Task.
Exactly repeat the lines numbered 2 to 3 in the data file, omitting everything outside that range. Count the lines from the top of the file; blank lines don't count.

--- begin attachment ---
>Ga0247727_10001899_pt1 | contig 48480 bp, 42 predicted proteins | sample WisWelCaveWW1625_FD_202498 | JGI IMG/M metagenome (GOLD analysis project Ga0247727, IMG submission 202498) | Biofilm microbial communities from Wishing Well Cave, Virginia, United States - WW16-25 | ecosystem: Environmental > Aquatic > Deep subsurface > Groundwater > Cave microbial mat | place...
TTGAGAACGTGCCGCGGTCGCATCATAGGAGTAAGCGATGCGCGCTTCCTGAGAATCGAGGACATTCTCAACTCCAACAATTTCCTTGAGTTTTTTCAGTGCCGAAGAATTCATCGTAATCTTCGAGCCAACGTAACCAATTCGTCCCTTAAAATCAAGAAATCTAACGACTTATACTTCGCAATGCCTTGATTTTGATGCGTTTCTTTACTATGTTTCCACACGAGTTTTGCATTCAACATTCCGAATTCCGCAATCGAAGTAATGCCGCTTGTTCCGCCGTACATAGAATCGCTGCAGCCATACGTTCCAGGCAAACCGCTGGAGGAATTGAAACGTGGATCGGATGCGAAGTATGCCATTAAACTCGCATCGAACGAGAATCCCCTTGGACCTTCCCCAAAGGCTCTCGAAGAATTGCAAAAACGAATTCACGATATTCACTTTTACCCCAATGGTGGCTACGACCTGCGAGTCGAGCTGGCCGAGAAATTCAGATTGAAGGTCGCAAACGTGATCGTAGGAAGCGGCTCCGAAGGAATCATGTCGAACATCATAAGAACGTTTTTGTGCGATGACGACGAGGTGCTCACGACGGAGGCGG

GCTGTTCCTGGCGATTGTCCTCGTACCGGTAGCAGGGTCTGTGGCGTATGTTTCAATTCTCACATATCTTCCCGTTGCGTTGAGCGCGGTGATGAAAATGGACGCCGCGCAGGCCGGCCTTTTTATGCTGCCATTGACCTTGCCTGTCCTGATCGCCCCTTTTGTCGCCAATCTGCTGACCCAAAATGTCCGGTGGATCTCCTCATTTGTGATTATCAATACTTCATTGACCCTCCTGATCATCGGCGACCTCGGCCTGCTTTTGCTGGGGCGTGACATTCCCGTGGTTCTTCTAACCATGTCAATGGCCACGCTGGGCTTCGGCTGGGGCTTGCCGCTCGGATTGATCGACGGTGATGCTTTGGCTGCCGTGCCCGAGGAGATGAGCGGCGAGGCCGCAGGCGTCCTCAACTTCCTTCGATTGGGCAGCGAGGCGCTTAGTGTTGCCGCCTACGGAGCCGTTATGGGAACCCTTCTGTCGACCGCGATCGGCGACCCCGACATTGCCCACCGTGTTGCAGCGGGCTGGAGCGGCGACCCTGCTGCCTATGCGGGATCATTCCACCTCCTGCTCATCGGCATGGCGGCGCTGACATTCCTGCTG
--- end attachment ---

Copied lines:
TTGAGAACGTGCCGCGGTCGCATCATAGGAGTAAGCGATGCGCGCTTCCTGAGAATCGAGGACATTCTCAACTCCAACAATTTCCTTGAGTTTTTTCAGTGCCGAAGAATTCATCGTAATCTTCGAGCCAACGTAACCAATTCGTCCCTTAAAATCAAGAAATCTAACGACTTATACTTCGCAATGCCTTGATTTTGATGCGTTTCTTTACTATGTTTCCACACGAGTTTTGCATTCAACATTCCGAATTCCGCAATCGAAGTAATGCCGCTTGTTCCGCCGTACATAGAATCGCTGCAGCCATACGTTCCAGGCAAACCGCTGGAGGAATTGAAACGTGGATCGGATGCGAAGTATGCCATTAAACTCGCATCGAACGAGAATCCCCTTGGACCTTCCCCAAAGGCTCTCGAAGAATTGCAAAAACGAATTCACGATATTCACTTTTACCCCAATGGTGGCTACGACCTGCGAGTCGAGCTGGCCGAGAAATTCAGATTGAAGGTCGCAAACGTGATCGTAGGAAGCGGCTCCGAAGGAATCATGTCGAACATCATAAGAACGTTTTTGTGCGATGACGACGAGGTGCTCACGACGGAGGCGG

GCTGTTCCTGGCGATTGTCCTCGTACCGGTAGCAGGGTCTGTGGCGTATGTTTCAATTCTCACATATCTTCCCGTTGCGTTGAGCGCGGTGATGAAAATGGACGCCGCGCAGGCCGGCCTTTTTATGCTGCCATTGACCTTGCCTGTCCTGATCGCCCCTTTTGTCGCCAATCTGCTGACCCAAAATGTCCGGTGGATCTCCTCATTTGTGATTATCAATACTTCATTGACCCTCCTGATCATCGGCGACCTCGGCCTGCTTTTGCTGGGGCGTGACATTCCCGTGGTTCTTCTAACCATGTCAATGGCCACGCTGGGCTTCGGCTGGGGCTTGCCGCTCGGATTGATCGACGGTGATGCTTTGGCTGCCGTGCCCGAGGAGATGAGCGGCGAGGCCGCAGGCGTCCTCAACTTCCTTCGATTGGGCAGCGAGGCGCTTAGTGTTGCCGCCTACGGAGCCGTTATGGGAACCCTTCTGTCGACCGCGATCGGCGACCCCGACATTGCCCACCGTGTTGCAGCGGGCTGGAGCGGCGACCCTGCTGCCTATGCGGGATCATTCCACCTCCTGCTCATCGGCATGGCGGCGCTGACATTCCTGCTG